If Business Relief is available – why not use it?

Business owners and entrepreneurs plan to minimise many taxes when it comes to their businesses, but many overlook inheritance tax (IHT). 

2/7/2019 12:00:00 AM

IHT is often associated with death and it is not necessarily a key tax issue at the forefront of an entrepreneurs mind when it comes to business planning. However, many entrepreneurs will sell their businesses during their lifetime; taking advantage of the generous tax rate of 10% for capital gains tax purposes under Entrepreneurs' Relief and for some, the plan is to pass it down to the next generation of the family. The danger is that the moment those shares are sold, the full value is potentially subject to IHT.

The current rate of UK IHT is 40%. Each individual has the benefit of a nil rate band (currently £325,000) – this portion of one's estate is taxed at a rate of 0%. The nil rate band is used up by gifts made in the seven years prior to death, but for entrepreneurs, Business Relief (previously called Business Property Relief) is an additional, very effective relief which mitigates IHT. Business Relief is available for transferring ownership of classes of business and business property owned for at least two years. If an asset qualifies for relief it is known as ‘relevant business property’ and its value is reduced by either 50% or 100% when calculating IHT.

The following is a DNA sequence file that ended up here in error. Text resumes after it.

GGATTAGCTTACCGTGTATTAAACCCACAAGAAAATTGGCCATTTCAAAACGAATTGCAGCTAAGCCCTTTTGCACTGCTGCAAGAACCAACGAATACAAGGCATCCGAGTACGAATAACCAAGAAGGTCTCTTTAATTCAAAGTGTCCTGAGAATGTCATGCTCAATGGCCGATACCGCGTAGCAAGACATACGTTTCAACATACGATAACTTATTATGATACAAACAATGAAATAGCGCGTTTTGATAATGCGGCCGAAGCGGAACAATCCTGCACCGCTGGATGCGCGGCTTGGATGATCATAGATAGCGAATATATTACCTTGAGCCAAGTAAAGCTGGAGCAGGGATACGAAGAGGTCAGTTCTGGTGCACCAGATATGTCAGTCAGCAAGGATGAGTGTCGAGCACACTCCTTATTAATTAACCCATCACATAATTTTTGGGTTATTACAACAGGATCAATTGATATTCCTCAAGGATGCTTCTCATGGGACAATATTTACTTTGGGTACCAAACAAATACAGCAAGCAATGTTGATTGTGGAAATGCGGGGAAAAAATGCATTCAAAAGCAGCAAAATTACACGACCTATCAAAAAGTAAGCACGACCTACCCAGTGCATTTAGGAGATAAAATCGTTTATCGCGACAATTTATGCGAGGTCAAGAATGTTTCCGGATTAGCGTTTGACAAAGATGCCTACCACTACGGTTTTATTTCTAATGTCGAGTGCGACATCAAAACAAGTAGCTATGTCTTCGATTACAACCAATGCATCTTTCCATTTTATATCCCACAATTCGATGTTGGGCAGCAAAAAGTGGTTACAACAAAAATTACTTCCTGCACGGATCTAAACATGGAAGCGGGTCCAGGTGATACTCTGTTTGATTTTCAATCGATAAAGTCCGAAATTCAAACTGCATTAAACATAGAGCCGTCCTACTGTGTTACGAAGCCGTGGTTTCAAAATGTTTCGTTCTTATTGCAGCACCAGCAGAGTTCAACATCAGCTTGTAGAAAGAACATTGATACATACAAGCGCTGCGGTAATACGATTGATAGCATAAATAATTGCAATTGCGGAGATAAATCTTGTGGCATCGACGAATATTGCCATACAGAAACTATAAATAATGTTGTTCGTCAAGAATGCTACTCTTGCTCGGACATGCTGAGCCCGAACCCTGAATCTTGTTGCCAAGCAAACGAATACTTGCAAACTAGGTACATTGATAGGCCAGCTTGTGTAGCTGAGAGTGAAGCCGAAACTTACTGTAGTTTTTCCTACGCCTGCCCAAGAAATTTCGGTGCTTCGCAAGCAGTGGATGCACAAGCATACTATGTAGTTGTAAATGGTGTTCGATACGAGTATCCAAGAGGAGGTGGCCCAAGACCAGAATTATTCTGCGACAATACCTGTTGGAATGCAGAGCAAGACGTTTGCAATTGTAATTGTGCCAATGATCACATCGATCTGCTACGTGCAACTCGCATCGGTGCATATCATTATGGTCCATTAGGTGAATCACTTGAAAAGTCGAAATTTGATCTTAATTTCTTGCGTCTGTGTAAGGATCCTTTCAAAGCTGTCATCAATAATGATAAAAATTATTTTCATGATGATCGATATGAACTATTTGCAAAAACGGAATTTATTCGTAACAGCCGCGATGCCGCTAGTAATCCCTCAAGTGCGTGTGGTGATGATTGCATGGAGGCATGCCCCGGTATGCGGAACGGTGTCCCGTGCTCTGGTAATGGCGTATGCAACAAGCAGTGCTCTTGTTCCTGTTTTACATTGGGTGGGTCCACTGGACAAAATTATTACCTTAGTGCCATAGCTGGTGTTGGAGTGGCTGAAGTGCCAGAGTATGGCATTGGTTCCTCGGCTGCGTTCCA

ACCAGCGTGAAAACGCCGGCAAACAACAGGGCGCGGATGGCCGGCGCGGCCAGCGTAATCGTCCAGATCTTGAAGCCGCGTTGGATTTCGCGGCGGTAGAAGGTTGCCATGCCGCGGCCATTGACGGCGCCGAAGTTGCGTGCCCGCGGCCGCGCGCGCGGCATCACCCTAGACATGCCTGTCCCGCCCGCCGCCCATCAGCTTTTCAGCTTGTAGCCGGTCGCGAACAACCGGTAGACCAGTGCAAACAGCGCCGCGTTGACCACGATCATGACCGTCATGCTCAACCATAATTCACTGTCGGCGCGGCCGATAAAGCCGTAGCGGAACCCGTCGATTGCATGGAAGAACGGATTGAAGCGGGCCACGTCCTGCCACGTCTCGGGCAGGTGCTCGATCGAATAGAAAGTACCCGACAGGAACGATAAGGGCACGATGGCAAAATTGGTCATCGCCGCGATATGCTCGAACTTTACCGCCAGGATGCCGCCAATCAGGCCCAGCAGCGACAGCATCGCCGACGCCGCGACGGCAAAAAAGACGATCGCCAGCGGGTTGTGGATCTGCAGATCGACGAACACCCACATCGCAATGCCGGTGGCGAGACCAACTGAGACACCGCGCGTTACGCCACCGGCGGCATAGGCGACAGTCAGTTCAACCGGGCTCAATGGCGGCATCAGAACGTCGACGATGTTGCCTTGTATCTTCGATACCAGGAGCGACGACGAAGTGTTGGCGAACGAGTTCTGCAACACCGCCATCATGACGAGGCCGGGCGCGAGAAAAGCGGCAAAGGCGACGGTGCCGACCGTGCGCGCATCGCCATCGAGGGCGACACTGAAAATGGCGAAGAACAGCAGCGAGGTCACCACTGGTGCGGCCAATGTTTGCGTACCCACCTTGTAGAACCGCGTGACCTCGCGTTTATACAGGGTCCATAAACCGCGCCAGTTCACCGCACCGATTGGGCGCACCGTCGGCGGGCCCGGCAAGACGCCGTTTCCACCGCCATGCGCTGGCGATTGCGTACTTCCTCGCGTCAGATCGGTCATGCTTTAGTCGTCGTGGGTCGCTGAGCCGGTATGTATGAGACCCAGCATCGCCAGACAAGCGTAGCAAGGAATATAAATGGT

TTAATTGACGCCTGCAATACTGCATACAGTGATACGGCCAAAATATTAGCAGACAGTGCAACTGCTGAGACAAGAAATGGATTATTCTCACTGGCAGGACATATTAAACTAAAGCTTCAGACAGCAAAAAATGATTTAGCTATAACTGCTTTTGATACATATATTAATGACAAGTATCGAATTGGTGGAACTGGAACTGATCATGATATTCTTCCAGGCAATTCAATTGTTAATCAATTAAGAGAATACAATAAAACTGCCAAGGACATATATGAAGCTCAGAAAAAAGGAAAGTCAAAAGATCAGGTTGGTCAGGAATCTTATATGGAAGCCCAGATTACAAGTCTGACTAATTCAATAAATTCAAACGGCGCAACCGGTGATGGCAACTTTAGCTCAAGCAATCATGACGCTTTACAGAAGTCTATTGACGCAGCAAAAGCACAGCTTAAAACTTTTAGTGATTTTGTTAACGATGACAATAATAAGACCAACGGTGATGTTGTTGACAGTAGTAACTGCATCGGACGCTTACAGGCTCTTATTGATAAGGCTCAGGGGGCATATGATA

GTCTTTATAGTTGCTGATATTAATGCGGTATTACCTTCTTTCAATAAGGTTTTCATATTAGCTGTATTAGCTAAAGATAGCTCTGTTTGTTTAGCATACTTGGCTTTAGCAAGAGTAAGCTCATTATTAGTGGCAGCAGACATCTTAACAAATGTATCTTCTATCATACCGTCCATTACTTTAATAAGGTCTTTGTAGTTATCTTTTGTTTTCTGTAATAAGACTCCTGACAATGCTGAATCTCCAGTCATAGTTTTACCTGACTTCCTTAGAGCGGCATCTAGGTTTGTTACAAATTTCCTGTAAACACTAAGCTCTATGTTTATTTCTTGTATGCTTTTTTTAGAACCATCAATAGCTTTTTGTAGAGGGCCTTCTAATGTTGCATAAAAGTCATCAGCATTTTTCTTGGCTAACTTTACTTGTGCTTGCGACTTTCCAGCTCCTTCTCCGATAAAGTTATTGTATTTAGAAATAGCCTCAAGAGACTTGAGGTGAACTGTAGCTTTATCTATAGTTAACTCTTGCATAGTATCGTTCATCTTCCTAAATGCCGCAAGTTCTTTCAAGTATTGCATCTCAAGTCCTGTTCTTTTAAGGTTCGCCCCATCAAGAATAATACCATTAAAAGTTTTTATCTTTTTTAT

Most shares in qualifying unquoted trading companies benefit from 100% Business Relief (for example, family companies held for at least two years), as do interests in unincorporated businesses. Business Relief takes the value of the business out of the individual’s estate for IHT purposes, and provides a valuable way for businesses to be left to the next generation. Any land, buildings, machinery and plant held personally and used in the company’s (or partnership’s) business, will also qualify for 50% Business Relief. However, as soon as a business is sold, the benefit of this IHT exemption is lost.

If an entrepreneur gifts the cash proceeds of their business, their children will only be fully exempt if the entrepreneur survives seven years from the date of the gift. Instead, with sufficient planning, a gift of an interest in a business prior to sale can escape IHT entirely even though the business may be sold for cash in the future.

When considering the advantages of Entrepreneurs' Relief it is important to also understand how Business Relief can be used to save IHT.This might include:

  • Creating a trust for children/grandchildren which cannot be achieved with non-business assets.
  • Ensuring that succession arrangements do not prevent Business Relief from applying.
  • Ensuring that the business is run and managed in a way that maximises the likelihood of the relief applying.

The key message is to look at your business as a whole and plan in advance. It is just not enough to prepare for Entrepreneurs' Relief. To avoid any IHT downside, either on lifetime gifting or on death; if relief is available, why not use it!

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